Hell yeah. That was a success. I had a line on a new song “Some Day” where I said, “I dropped Reloaded and the press considered this shit a drug/I never had a major release but they showed me love.” Reloaded was fire. That was one of my biggest-selling DVD’s. It’s still on the shelf. They still order those. If I go that long without dropping a project, eight months is nothing.
What’s your relationship with Havoc today?
I’m cool with everybody, but I don’t make any phone calls to them, nor do I receive them.
Have things gotten better between you and Prodigy?
I don’t even know who that is.
Blood Money was the first Mobb Deep record done without the same formula that made Mobb great. How did you feel about Blood Money?
I felt like a lot of the music was the same. I wouldn’t have put it out. Fans didn’t want to hear Mobb Deep with G-Unit. They wanted to hear Noyd, Infamous Mobb and Chinky. If fans wanted G-Unit, they would have gotten a G-Unit CD. That’s my take on it.
What do you think of the QB scene today?
I’m the unity. I’m in Queensbridge right now. If I get out of the phone, I could have a lot of people say, “Whaddup?” I’m bridging the unity. This is where I come. This is my outlet. I stick my thumb in this socket to get charged up. Nas came and went. Mobb Deep came and never went back. This is a fucked up place. I wouldn’t want to wish anybody to come back. We fight to get out of this jungle. I come back and I recruit and I pull out people who want to get out and want a difference. Maybe Nas and Mobb Deep didn’t know how to do it. I’m not saying they didn’t want to do it, but maybe they didn’t know how to do it. I’m bridging the community. The new generation of Queensbridge comes through me. Everybody knows that.
What’s Bandana up to?
Bandana’s chilling. He’s in one of those Southern towns. He has a CD store that he owns. He sells CD’s and t-shirts. He’s comfortable where he’s at. Everybody knew the situation I was going through, so when they found out, everybody went to their own corners to find their own means of living. That’s what Bandana did. He went down South and got something for himself.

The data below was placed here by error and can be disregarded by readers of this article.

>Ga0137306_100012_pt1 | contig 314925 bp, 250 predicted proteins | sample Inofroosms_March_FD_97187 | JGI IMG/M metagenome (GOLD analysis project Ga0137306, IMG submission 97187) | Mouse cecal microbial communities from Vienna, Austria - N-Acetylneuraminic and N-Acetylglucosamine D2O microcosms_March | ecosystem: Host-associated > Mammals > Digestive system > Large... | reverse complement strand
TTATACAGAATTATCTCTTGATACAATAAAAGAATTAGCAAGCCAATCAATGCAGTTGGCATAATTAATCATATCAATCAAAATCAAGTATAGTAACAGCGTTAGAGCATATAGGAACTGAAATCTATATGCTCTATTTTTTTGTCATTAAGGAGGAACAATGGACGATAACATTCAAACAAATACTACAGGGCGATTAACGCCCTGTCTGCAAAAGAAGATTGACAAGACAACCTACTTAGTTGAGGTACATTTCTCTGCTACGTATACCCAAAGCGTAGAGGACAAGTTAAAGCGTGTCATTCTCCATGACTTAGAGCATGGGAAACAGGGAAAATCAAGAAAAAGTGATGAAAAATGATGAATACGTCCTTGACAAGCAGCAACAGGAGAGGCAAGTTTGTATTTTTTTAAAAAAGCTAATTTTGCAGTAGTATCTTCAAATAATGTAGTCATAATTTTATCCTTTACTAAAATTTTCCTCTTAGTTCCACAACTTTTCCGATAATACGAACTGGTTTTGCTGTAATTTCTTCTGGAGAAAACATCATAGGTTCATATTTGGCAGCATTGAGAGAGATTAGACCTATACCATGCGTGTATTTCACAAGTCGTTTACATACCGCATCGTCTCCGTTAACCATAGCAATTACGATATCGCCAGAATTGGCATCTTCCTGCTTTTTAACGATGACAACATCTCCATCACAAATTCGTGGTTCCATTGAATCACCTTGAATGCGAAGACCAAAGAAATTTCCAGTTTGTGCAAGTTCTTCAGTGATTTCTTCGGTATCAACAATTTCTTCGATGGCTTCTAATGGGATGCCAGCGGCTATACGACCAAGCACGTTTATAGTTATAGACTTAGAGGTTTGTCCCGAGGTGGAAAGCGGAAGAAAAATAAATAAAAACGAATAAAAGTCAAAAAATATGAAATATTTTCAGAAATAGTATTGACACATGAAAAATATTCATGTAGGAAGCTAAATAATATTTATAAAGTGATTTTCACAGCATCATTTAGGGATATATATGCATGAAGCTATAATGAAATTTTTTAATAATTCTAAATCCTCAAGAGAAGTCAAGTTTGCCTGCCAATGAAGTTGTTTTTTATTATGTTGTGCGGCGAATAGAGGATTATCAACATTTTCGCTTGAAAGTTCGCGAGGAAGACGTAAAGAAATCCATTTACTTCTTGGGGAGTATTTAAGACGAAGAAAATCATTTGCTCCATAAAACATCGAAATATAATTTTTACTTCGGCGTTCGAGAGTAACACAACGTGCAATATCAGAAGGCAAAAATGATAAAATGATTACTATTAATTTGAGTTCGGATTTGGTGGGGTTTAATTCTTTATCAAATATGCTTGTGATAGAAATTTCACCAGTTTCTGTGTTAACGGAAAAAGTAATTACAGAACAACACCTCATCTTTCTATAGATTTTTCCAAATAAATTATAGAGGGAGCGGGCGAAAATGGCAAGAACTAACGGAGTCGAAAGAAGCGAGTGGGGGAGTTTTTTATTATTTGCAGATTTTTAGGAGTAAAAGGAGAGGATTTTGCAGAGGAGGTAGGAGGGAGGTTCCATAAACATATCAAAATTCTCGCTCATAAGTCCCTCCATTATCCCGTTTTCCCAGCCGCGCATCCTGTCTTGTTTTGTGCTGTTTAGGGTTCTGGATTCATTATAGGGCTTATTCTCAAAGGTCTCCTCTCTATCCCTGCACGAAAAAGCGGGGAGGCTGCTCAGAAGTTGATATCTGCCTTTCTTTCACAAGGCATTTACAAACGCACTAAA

Do you like Nas’ new material?
I haven’t heard too much new material. I like the song “Hip-Hop Is Dead.” I like that song. I think Nas is still the King of Queensbridge, lyrically. I can’t take that from him. When Nas blows out his torch, I’m taking it. I want all the fans to know that it doesn’t even have to be given to me. Best of the Block will take the torch. Queensbridge is the biggest block in the world. There are thirty rappers on every block. If we were to ever put together a record label, there is so much talent here and we would have hundreds of artists being pushed out on these mixtapes every day.
Do you ever see all the talent really seeing the light?
It’s going to take somebody in a serious position. I’m in a good position where I can plug things, but it’s going to take somebody who has the torch. See, when you have the torch, you’re able to light the way for yourself and others. I don’t have the torch, yet light still shines my way and I’m able to see where I’m going. When I physically have the torch, I’m going to be able to sign who I want and do what I want. No one’s trying to push this talent to the next level. I come back and I give inspiration. I tell them to keep writing and to come to the studio. You can’t let everybody come to the studio. Then you’ll have a hundred people in line. I come here and I stay abreast with who’s who. I stay abreast. That’s how you stay in the community. When you leave the community for ten years, when you come back, the 10 year-olds are now 20 and they’re doing big things. I come back every year to watch these same people grow, physically and mentally.